Bird’s eye view of the fishing season
Fast on the trail of the recent Labor Day crowds will be the hundreds of paddlers who journey north each year to participate in the Adirondack Canoe Classic 90-mile race.
By the time the paddlers arrive, big yellow school buses will have already been on the roll and the scents of autumn will begin to tinge the cool evening air.
Before long, wood smoke and wet woolies will be in fashion again and “huntin’ stories” will be lived and relived throughout the far reaches of the Park.
I can’t wait to take my first fall stroll and shake the dust off my boots. The first bracing cool morning always provides an opportunity to help clear the cobwebs from my mind.
I’ve always considered the fall months to be the high holidays of the sportsman’s year, and for many local residents the season provides a well-deserved break in the action after a long tourist season.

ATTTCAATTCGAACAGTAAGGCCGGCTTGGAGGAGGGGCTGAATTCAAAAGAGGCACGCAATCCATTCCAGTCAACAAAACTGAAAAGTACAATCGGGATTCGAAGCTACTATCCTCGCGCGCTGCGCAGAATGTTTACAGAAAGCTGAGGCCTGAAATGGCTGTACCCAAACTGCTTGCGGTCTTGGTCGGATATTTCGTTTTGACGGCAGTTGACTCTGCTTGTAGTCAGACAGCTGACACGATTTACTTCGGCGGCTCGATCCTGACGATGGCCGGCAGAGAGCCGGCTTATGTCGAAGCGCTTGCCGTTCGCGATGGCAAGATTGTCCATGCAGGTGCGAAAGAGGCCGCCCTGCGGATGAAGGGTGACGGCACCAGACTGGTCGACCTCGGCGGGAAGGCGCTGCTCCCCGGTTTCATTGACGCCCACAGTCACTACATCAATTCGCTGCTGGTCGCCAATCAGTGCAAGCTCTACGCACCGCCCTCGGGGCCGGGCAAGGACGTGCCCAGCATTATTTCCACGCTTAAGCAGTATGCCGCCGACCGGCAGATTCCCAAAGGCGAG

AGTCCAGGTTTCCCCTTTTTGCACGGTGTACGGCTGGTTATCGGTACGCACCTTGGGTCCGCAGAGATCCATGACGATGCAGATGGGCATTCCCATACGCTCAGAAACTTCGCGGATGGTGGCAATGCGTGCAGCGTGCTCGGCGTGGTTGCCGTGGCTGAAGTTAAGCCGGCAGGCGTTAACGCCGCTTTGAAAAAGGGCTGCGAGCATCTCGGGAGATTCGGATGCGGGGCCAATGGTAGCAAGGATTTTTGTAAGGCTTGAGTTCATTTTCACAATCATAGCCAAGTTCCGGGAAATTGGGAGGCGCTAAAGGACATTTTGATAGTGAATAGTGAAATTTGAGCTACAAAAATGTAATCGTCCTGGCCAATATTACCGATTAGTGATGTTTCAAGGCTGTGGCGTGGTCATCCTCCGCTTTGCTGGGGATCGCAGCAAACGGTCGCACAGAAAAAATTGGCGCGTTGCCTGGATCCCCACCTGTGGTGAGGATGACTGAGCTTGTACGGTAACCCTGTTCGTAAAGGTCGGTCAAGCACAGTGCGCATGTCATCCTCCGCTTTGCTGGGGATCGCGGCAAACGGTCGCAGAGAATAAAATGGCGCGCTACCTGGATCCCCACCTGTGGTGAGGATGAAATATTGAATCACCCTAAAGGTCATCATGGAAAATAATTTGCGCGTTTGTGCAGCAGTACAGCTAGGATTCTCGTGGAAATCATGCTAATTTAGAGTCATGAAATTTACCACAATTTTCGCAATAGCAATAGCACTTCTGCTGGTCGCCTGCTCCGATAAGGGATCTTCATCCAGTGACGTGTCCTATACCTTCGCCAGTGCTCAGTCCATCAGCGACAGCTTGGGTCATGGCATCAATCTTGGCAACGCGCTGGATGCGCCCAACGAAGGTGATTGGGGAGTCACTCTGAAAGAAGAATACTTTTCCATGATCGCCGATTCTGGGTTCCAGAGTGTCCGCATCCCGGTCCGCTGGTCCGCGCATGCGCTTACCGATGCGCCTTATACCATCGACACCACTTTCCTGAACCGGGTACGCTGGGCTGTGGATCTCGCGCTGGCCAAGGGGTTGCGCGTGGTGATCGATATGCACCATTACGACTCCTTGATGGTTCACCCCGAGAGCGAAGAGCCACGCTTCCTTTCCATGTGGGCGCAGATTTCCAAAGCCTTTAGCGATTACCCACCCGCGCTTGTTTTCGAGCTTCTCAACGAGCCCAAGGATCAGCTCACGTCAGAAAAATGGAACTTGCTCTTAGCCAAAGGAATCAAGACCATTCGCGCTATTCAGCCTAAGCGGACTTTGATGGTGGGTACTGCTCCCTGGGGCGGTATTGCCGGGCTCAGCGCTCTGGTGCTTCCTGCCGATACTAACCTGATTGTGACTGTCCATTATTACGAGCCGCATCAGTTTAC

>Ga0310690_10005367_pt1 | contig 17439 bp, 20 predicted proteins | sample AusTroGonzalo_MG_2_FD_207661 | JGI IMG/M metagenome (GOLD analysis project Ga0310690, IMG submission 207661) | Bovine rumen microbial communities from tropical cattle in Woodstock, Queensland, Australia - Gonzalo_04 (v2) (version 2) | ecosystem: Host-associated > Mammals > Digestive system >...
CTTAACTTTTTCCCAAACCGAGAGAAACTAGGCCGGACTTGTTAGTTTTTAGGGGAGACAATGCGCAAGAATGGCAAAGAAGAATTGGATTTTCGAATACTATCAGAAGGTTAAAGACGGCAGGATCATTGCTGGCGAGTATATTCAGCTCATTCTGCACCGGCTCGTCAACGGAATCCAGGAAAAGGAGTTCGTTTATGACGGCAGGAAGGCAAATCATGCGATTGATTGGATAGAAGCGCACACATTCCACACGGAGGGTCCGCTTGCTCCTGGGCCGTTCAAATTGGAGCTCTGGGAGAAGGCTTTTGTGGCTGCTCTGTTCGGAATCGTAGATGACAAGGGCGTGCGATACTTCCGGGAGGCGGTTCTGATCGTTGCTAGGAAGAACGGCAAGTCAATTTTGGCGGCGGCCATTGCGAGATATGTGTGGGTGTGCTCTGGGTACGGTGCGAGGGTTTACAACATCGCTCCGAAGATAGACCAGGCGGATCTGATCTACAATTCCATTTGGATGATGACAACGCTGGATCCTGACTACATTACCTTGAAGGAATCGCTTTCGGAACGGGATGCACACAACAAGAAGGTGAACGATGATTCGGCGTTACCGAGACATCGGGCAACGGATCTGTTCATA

As always, I’ve spent a fair share of my time pondering the various options for our annual fall fishing forays. Often these efforts entail a thorough review of old rolled maps that have become increasingly worn from use and are covered with notes and remarks that are scribbled in the margins.
Despite the convenience of reading the layers of overlays that serve to decipher the information available on the Google maps of today, I far prefer to return to a crusty old supply of crinkled, folded and rolled sheets that betray their wear and service.